If you happen to be in the neighborhood of West North and Wauwatosa avenues some Tuesday evening around 7:15 – like tonight – you might chance to see a taller-than-average skateboarder navigating the busy intersection.
That would be Bobby Pantuso, alderman for the 5th District on the Wauwatosa Common Council, riding his customized Tosa board.
While plenty of elected officials have ridden bicycles to public meetings, Pantuso has taken to small wheels to raise awareness of the efforts of a Tosa youth group to build a skatepark in Hart Park.
Pantuso skated to committee meetings last Tuesday in sort of a trial run. He said he would repeat tonight for the benefit of the whole Common Council.
Tosa Skateboarders United formed about seven years ago when plans for the expanded Hart Park were being formed and the city put out the call for ideas for amenities citizens wanted to see there.
TSU has hung together ever since, while the stadium was rebuilt, the Rotary Pavilion performance stage was completed, as plans are being finalized for a new children's play area.
Fundraising has continued to be a challenge for the skateboarders, though, and they still have a long way to go to reach their goal of raising $650,000 to realize their dream.
And that's what prompted Pantuso to don a helmet and brave the traffic of North Avenue.
"A while back, I had an opportunity to meet the TSU group and become very aware of their plans," Pantuso said. "I had known of the group for a few years and had even dropped some money in the jar at a few events.
"The first thing that struck me was how dedicated they are to this park. They want it built and for the right reasons."
Pantuso hopes his position as a Tosa elected official will give him and the group a little more attention.
"When you get elected, society gives you a soap-box," he said. "Some choose to use it and some not at all. Up till now, I have used mine to be an advocate for East Tosa, but I feel strongly about getting this project built.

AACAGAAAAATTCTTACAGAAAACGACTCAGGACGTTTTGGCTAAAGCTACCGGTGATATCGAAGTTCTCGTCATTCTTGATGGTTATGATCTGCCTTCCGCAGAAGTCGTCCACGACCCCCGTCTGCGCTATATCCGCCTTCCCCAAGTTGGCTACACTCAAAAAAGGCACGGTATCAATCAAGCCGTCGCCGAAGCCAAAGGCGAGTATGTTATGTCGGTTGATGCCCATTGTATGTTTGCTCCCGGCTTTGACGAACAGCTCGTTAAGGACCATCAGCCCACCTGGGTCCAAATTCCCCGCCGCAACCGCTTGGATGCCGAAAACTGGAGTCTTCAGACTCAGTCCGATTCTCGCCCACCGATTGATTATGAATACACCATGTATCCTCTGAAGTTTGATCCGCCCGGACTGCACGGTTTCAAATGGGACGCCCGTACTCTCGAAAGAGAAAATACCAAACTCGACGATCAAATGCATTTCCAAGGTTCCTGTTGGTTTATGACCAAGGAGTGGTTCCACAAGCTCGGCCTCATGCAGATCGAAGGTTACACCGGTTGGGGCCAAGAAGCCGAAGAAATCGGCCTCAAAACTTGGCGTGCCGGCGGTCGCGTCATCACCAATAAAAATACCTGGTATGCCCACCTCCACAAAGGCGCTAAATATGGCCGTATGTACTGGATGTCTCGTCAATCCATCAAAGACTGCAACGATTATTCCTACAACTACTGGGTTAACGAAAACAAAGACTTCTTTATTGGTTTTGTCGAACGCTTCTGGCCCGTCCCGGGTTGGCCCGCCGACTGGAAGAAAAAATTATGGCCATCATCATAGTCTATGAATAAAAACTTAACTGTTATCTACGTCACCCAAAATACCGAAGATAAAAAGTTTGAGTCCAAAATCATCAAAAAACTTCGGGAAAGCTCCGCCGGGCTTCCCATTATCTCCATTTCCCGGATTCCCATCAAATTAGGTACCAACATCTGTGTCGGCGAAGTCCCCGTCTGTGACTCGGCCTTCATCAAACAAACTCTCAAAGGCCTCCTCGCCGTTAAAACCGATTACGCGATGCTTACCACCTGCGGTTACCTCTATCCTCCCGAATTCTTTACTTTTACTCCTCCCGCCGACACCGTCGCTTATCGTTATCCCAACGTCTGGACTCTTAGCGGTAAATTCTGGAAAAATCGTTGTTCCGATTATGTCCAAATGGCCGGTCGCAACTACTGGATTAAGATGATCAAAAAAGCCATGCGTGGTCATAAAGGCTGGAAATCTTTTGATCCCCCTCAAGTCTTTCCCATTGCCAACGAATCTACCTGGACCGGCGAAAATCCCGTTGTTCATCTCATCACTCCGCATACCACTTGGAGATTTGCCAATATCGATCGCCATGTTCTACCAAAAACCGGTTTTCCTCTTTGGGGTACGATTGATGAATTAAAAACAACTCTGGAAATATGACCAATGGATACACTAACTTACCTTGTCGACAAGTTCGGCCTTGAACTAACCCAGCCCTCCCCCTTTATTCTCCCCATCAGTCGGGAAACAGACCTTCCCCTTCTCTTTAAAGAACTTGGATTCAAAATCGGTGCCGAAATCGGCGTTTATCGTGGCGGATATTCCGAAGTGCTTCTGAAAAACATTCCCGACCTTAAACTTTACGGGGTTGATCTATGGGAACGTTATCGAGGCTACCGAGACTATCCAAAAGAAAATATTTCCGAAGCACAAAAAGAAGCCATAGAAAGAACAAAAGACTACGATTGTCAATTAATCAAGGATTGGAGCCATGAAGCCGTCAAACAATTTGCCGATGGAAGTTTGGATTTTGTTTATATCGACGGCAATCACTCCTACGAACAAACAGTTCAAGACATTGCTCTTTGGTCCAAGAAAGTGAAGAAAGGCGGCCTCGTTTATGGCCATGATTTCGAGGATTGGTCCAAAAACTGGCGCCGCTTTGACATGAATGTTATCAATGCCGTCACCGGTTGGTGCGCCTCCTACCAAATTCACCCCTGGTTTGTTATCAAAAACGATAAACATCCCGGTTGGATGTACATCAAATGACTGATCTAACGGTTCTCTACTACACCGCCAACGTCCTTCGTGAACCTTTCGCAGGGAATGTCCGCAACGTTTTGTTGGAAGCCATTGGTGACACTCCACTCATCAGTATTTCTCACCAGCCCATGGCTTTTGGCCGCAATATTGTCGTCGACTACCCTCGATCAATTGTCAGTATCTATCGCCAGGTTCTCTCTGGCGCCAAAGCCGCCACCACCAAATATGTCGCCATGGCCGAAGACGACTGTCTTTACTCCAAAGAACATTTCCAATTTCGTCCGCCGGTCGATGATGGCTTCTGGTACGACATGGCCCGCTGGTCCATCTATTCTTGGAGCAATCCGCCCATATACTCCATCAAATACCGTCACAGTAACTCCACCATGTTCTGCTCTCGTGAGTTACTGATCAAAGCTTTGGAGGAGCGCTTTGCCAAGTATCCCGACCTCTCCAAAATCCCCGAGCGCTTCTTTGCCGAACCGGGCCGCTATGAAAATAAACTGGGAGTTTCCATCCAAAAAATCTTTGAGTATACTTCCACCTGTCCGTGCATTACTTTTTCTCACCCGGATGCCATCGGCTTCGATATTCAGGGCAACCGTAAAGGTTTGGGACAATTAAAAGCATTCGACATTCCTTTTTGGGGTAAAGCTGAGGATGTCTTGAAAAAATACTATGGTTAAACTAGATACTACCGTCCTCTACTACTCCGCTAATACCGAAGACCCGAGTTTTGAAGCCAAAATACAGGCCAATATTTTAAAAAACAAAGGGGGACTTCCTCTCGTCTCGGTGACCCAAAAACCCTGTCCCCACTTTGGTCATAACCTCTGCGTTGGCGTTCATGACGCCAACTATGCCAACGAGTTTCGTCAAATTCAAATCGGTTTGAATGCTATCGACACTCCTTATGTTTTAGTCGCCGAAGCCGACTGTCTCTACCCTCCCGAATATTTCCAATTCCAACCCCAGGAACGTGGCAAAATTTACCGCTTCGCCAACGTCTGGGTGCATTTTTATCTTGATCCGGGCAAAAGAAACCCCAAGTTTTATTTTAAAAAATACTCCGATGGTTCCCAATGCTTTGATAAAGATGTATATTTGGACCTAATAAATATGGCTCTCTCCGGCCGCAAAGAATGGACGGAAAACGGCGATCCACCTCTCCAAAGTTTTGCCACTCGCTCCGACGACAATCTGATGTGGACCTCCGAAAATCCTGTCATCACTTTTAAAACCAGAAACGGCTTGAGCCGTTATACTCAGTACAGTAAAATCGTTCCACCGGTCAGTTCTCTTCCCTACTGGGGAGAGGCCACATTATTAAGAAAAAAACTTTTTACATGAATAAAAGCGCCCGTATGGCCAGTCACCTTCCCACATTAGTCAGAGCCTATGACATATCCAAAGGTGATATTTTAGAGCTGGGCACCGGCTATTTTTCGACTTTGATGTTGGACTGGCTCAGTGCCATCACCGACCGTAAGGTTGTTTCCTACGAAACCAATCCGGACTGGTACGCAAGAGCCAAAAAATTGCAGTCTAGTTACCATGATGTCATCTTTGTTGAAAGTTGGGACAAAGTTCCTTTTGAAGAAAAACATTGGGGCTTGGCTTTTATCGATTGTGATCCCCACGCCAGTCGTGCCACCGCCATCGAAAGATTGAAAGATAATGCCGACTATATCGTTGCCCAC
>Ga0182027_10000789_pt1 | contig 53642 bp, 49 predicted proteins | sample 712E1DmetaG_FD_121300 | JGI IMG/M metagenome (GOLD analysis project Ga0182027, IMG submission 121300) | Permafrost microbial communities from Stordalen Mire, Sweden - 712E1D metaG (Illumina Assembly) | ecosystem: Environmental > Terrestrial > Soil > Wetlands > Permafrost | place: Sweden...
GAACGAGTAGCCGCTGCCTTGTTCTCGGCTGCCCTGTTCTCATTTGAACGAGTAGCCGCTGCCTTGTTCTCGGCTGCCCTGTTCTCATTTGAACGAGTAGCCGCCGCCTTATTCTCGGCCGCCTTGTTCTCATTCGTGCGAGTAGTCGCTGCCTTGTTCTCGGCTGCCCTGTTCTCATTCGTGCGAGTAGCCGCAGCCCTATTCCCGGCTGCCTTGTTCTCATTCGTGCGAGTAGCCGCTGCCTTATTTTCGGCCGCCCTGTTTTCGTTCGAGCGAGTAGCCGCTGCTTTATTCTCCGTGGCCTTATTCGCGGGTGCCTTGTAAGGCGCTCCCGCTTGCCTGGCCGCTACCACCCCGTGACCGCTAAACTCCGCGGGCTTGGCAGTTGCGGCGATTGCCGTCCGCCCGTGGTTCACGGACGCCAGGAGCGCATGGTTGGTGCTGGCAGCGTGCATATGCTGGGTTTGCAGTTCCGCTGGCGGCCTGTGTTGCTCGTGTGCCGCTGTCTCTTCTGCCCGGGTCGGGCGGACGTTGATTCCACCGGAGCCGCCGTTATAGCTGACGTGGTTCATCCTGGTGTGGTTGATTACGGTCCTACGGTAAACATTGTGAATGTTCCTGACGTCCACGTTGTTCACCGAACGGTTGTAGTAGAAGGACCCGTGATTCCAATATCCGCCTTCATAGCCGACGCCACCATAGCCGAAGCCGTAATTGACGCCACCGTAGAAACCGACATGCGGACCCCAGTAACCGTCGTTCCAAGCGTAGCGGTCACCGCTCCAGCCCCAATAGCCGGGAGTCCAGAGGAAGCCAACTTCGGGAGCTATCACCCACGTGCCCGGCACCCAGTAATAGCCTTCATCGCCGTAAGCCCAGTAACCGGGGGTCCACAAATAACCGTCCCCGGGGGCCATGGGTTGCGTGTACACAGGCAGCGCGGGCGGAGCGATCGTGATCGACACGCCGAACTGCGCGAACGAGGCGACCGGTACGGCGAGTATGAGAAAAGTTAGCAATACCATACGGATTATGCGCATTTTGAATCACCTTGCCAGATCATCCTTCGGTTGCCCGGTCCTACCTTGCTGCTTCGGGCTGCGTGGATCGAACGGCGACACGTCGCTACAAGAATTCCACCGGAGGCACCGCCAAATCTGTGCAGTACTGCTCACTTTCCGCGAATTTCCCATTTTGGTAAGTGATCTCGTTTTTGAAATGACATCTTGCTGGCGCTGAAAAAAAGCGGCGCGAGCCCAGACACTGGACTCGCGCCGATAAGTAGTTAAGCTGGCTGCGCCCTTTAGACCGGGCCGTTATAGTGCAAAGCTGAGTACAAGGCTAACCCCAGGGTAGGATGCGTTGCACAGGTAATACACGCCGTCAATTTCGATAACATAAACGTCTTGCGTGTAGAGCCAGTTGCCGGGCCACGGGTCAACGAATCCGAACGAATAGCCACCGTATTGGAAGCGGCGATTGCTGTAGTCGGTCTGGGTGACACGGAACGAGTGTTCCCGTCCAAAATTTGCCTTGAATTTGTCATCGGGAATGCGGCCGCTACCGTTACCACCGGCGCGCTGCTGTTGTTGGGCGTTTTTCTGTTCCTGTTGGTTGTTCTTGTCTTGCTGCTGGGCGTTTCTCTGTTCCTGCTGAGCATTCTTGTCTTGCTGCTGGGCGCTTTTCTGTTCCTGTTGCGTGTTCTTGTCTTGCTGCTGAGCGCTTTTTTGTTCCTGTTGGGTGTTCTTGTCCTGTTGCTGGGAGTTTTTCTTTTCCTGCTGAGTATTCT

"It's a great addition to Hart Park and an excellent asset for Wauwatosa. I decided that perhaps a guy in his mid-30s going up North Avenue on Tuesday night might turn a few heads and get TSU some more attention.
"I worry that skateboarders can occasionally get a bad rap. You can be a skateboarder and grow up to be an alderman. My oldest son is a great kid, plays the cello, plays baseball – do I have any problems with him skateboarding? Of course not. It's a fun and creative activity he can do with his friends while getting exercise. As a parent that's a win-win."
Pantuso has seen the benefit a controlled environment for skateboarding can have – not just for the kids but for their community.
"I drive all over the state for my day job," he said. "A few weeks ago, I was in Beloit and stopped at the skatepark there to watch for a while. There were skateboarders as young as 3 up to adult age. It was fun to watch. If I had had my board with me I would have dropped in.
"Even today, I went past the skatepark in Delafield. There were easily 20 to 25 skaters and an equal number of adults standing and sitting around watching the fun and talking."
To donate to Tosa Skateboarders United, visit this page.